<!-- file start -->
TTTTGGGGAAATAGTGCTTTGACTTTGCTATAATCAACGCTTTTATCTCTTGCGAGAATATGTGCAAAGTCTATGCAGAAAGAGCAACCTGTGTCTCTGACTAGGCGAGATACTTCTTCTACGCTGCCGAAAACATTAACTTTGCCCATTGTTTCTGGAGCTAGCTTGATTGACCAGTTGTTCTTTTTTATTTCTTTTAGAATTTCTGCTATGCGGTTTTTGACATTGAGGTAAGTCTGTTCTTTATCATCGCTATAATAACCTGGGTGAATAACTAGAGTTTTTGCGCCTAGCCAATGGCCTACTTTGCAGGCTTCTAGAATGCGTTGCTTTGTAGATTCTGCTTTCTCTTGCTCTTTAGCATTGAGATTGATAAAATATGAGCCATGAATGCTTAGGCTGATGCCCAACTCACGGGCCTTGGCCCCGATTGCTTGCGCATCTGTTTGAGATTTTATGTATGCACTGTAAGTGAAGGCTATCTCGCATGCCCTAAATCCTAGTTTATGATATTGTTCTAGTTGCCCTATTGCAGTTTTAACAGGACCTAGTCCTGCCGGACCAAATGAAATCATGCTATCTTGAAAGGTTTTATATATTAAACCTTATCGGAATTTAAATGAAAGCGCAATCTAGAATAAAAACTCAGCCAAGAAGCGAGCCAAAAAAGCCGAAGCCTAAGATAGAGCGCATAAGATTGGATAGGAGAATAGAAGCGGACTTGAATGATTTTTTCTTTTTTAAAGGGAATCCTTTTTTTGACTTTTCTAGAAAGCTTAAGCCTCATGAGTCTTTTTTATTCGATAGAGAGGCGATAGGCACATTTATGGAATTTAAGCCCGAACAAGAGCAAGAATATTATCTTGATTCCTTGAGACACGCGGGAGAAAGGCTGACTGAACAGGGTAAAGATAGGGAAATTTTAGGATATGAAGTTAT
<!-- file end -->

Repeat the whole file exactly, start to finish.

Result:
TTTTGGGGAAATAGTGCTTTGACTTTGCTATAATCAACGCTTTTATCTCTTGCGAGAATATGTGCAAAGTCTATGCAGAAAGAGCAACCTGTGTCTCTGACTAGGCGAGATACTTCTTCTACGCTGCCGAAAACATTAACTTTGCCCATTGTTTCTGGAGCTAGCTTGATTGACCAGTTGTTCTTTTTTATTTCTTTTAGAATTTCTGCTATGCGGTTTTTGACATTGAGGTAAGTCTGTTCTTTATCATCGCTATAATAACCTGGGTGAATAACTAGAGTTTTTGCGCCTAGCCAATGGCCTACTTTGCAGGCTTCTAGAATGCGTTGCTTTGTAGATTCTGCTTTCTCTTGCTCTTTAGCATTGAGATTGATAAAATATGAGCCATGAATGCTTAGGCTGATGCCCAACTCACGGGCCTTGGCCCCGATTGCTTGCGCATCTGTTTGAGATTTTATGTATGCACTGTAAGTGAAGGCTATCTCGCATGCCCTAAATCCTAGTTTATGATATTGTTCTAGTTGCCCTATTGCAGTTTTAACAGGACCTAGTCCTGCCGGACCAAATGAAATCATGCTATCTTGAAAGGTTTTATATATTAAACCTTATCGGAATTTAAATGAAAGCGCAATCTAGAATAAAAACTCAGCCAAGAAGCGAGCCAAAAAAGCCGAAGCCTAAGATAGAGCGCATAAGATTGGATAGGAGAATAGAAGCGGACTTGAATGATTTTTTCTTTTTTAAAGGGAATCCTTTTTTTGACTTTTCTAGAAAGCTTAAGCCTCATGAGTCTTTTTTATTCGATAGAGAGGCGATAGGCACATTTATGGAATTTAAGCCCGAACAAGAGCAAGAATATTATCTTGATTCCTTGAGACACGCGGGAGAAAGGCTGACTGAACAGGGTAAAGATAGGGAAATTTTAGGATATGAAGTTAT